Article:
Though a major player in our nation’s history, Williamsburg is anything but outdated, offering an assortment of ways to entertain.
You may have been to Colonial Williamsburg on a class trip. Or maybe you’ve jetted down for a weekend of thrills at Busch Gardens. While these two popular trips are great in their own right, making Williamsburg a second home or a weeklong vacation spot is something that comes easily: The area is a community hub filled with all the modern-day trappings in a historical setting.
Williamsburg is ripe with intrigue in any season, and the cultural and entertainment options fit into any type of activity one could desire. There are hiking and biking opportunities along the Colonial Parkway, beach destinations at Jamestown and Yorktown, cultural entertainment in the historic district and as part of the College of William and Mary, and then there are the community events like farmers markets, golf tournaments and more. And you don’t have to feel like an outsider if you are a new resident or one who pops in once or twice a year. “People from all over the world come here, and their whole attitude changes,” says Charlotte Turner, associate broker at Liz Moore and Associates. “It’s more relaxed. People wave at you. People talk to you at the grocery store … It’s just a happy place.”
What To Do
Stroll the dirt paths and cobbled streets as they were in the 18th century. Visit local taverns with fare of the times and apothecary shops and stores housing goods. The streets are open for all to enjoy, but with the Colonial Williamsburg admission ticket you can also take in performances, gardens, museums and guided tours to get the full experience.
Travel to almost any land you desire at Busch Gardens with the many countries that are represented through dining, shopping and entertainment. You can also get an adrenaline rush with popular roller coasters like Griffon, Apollo’s Chariot, Verbolten and Alpengeist or animal playtime at Eagle Ridge, the Highland Stables or Wolf Haven. And during the holiday season you must check it out as Busch Gardens turns into Christmas Town decorated with lights, holiday performances and visits from winter-fond animals.
Visiting the historic district and museums will give you an understanding of how much of our nation’s past is held in Williamsburg. But to get insight into the personal side of what it was like living in the 18th century, take a trip with the paranormal through one of the many ghost tour options, where guides take you through the streets of the colonial downtown area by candlelight as they share folklore.
Water Country USA
Even though you aren’t shorefront in Williamsburg, there is plenty of water play to be had at Water Country USA, where there is a plethora of tube rides, slides, pools and spray grounds for a full day of refreshing thrills.
Veterans Park – Kidsburg
At Veterans Park, also known as Kidsburg, 19 acres of land await any child harboring a bounty of energy. Here they can romp around on the 30,000-square-foot lighted playground or enjoy the bocce, volleyball, tennis or basketball courts, walk along a multiuse trail or run through the open fields.
A pertinent part of both the Revolutionary and Civil War, the Yorktown Battlefield is a must-visit for any history buff. But for those who want to just play, this waterfront town also packs in the fun and relaxation with boutique shops and dining options at Riverwalk Landing and a stretch of beach.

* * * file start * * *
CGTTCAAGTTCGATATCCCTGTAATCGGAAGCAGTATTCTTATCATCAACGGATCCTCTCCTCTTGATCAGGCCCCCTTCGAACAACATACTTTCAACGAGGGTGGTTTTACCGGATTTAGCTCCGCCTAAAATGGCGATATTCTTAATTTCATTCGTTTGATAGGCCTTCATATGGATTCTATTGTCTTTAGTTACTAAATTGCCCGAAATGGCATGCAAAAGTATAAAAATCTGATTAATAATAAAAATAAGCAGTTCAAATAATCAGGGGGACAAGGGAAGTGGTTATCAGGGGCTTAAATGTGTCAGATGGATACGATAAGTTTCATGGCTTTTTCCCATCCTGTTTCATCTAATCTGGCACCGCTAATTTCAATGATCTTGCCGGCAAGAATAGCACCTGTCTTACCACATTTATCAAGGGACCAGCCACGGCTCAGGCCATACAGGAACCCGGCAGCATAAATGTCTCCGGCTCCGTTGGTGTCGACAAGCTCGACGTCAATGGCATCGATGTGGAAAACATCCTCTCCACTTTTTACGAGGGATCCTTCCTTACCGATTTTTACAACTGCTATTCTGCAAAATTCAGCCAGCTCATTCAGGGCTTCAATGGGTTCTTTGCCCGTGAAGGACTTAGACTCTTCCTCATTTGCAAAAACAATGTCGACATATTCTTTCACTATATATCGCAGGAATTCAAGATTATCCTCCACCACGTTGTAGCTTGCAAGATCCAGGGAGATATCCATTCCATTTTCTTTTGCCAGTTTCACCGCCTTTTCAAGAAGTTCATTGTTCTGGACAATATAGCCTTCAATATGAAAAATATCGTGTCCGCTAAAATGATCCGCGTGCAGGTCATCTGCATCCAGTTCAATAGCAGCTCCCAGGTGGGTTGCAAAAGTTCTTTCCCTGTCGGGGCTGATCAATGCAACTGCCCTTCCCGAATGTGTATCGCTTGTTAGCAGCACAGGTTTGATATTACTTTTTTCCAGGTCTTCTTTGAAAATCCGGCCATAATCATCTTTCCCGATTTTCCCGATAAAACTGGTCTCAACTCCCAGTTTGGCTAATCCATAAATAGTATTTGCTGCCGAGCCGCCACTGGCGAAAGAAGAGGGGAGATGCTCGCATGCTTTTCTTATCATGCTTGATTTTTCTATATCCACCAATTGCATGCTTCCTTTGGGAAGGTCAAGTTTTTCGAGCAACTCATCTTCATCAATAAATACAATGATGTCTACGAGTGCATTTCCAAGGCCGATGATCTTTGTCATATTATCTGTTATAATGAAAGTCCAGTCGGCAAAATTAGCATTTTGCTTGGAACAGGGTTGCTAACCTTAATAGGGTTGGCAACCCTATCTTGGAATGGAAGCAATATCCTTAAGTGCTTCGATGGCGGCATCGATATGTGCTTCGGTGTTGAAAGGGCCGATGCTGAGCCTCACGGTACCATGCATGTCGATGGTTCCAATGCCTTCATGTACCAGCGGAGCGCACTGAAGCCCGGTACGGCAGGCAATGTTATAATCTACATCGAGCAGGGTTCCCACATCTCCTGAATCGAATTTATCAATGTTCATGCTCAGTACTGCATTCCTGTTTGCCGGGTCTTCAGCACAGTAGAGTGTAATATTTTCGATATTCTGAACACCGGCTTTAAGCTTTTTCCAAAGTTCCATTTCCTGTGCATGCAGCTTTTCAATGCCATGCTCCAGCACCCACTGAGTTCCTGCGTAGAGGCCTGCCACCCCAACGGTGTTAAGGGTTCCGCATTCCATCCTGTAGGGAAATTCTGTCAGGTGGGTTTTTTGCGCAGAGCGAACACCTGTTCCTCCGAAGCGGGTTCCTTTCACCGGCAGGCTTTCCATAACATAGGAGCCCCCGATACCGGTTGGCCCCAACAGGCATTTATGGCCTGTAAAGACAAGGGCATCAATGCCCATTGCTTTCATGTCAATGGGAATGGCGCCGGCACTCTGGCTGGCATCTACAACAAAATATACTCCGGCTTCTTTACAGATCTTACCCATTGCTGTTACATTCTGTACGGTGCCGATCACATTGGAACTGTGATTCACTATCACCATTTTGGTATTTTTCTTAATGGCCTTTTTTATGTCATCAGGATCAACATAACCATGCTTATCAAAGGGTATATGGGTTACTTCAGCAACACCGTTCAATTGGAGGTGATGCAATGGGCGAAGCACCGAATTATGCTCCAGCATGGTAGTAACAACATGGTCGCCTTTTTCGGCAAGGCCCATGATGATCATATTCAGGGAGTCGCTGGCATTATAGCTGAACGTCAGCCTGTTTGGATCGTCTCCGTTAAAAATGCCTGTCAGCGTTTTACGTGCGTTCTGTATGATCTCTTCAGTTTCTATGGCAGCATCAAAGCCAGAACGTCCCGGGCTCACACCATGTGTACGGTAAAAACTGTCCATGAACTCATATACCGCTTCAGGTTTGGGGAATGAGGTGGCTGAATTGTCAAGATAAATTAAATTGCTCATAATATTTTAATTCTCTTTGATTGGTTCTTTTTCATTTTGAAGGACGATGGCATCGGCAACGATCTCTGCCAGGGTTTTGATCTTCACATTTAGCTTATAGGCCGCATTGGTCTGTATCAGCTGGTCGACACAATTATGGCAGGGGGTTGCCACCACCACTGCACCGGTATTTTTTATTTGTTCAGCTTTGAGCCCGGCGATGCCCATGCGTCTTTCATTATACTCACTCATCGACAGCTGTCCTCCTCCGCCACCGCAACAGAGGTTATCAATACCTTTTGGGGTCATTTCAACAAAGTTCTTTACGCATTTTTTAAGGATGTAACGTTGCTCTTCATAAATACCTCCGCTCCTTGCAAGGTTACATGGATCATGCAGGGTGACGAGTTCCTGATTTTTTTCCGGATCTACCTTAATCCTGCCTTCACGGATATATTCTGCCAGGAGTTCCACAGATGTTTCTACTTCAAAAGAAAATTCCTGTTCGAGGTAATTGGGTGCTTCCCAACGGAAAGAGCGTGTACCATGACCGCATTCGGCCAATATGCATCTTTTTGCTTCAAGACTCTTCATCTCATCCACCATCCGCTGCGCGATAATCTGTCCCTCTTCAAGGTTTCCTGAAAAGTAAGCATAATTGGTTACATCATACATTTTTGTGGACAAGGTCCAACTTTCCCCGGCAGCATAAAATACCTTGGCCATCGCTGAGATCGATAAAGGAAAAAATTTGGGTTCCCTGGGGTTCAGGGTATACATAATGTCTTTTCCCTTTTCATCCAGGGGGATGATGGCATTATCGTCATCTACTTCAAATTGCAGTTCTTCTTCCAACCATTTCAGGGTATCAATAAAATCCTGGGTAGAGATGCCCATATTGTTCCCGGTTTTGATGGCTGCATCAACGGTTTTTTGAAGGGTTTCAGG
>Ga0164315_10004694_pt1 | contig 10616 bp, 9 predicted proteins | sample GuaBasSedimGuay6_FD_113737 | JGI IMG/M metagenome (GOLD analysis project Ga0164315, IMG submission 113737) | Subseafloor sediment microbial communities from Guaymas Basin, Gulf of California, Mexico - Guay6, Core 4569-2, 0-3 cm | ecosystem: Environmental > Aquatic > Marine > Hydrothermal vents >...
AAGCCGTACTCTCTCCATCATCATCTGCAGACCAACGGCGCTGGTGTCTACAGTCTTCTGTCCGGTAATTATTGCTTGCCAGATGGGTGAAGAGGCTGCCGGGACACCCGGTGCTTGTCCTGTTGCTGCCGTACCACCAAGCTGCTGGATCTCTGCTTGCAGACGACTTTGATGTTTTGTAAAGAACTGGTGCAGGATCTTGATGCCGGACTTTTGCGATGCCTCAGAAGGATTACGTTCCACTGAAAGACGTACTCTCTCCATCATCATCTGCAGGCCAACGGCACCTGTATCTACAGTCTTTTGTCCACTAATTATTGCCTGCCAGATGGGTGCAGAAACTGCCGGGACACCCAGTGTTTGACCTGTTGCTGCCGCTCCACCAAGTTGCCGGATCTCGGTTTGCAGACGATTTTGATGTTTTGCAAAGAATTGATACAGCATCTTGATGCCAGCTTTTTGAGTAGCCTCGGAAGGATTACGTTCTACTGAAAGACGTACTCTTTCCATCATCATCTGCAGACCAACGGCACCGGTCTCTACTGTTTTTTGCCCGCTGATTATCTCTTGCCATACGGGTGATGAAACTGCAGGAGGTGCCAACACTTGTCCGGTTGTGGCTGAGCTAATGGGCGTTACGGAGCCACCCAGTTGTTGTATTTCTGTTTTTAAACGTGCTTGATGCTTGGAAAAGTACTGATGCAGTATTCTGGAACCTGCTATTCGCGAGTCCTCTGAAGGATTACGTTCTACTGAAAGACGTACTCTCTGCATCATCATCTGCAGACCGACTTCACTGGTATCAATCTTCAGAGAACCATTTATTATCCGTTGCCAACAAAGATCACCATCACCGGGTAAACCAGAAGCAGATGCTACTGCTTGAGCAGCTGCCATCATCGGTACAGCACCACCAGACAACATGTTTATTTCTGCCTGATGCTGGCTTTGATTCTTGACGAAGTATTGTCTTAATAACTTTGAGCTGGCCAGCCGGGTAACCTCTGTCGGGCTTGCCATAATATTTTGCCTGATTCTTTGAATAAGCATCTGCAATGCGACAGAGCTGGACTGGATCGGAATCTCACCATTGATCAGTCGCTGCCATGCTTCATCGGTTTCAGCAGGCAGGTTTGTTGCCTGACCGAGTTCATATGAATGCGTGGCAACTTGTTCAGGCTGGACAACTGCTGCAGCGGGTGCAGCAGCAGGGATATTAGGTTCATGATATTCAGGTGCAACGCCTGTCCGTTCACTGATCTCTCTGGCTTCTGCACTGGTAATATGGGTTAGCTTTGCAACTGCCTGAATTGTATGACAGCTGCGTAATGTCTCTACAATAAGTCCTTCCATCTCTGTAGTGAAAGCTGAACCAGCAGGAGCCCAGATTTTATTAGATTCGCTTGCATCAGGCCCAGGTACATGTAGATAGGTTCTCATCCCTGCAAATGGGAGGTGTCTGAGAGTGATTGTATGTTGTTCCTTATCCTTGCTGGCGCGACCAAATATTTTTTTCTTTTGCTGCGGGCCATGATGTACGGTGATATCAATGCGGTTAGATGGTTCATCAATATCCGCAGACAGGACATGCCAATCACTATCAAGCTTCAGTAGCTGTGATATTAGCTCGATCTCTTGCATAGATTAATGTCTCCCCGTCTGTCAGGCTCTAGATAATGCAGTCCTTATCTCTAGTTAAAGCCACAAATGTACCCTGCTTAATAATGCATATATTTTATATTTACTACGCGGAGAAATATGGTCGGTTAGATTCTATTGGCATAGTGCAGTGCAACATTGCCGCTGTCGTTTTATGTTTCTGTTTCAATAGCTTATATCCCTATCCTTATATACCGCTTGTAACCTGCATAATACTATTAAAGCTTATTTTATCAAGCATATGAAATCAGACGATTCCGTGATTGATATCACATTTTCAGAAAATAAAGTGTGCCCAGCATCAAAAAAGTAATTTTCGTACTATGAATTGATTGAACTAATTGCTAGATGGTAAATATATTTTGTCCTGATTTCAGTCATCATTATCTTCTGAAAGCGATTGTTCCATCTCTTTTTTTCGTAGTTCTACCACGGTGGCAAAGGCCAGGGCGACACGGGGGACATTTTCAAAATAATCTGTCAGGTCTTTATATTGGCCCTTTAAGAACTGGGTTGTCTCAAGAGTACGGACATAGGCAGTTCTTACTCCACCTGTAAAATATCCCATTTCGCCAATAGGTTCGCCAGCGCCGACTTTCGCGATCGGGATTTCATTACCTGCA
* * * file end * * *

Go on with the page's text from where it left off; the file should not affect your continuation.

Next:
Home to seven royal governors and the first two elected governors of Virginia, the Governor’s Palace is steeped in the wealth these leaders brought from Britain and is open for tours of the home that stood before the Revolutionary War. Take in the grand ballroom, appointed rooms and a display of period swords and weaponry.
Williamsburg Botanical Gardens
The serene setting of the Williamsburg Botanical Gardens is located at Freedom Park and hosts a bevy of native coastal plants. Pathways through the area bring visitors to butterfly, herb and native gardens, a native meadow and two wetlands.
Though the settlement of Jamestown failed, you can still get a firsthand look of what the first settlement was like. The replica does not sit on the actual spot as archaeologists are working in the original fort, but you can still experience Jamestown and see artifacts found from the Jamestown Rediscovery Archaeological Dig. At the site, where you can walk through the habitats, you can also get live history through re-enactments and the on-site museum.
Though not as imbued with history as Williamsburg, Merchants Square has its own historic note in the shopping industry. Recognized as one of the earliest planned shopping districts in the nation, it started in the late 1920s, and the square now boasts an 18th century-style retail village with more than 40 shops and restaurants plus Kimball Theatre and the Williamsburg Art Gallery.
Powhatan Indian Village
Before the English arrived and forts were constructed, the Paspahegh Indians, part of the Powhatan tribe, called the area of Jamestown home. At this re-created village based off of archaeological findings, you can meander the grounds to see what one of their villages looked like and speak with interpreters to better understand their way of life.
This 23-mile stretch of byway is a great way to relax and take in the history of Virginia. Either on a bike or in a vehicle, you are connected to Jamestown, Williamsburg and Yorktown on the scenic Colonial Parkway that has interpretive pull-offs and spots for fishing.
Culture and Entertainment
When you plan on traveling to Williamsburg, there are usually two things on the docket: visiting the colonial downtown to immerse yourself in the nation’s 18th-century culture, or getting your adrenaline rush at either Busch Gardens or Water Country USA. But there is so much more this area has to offer.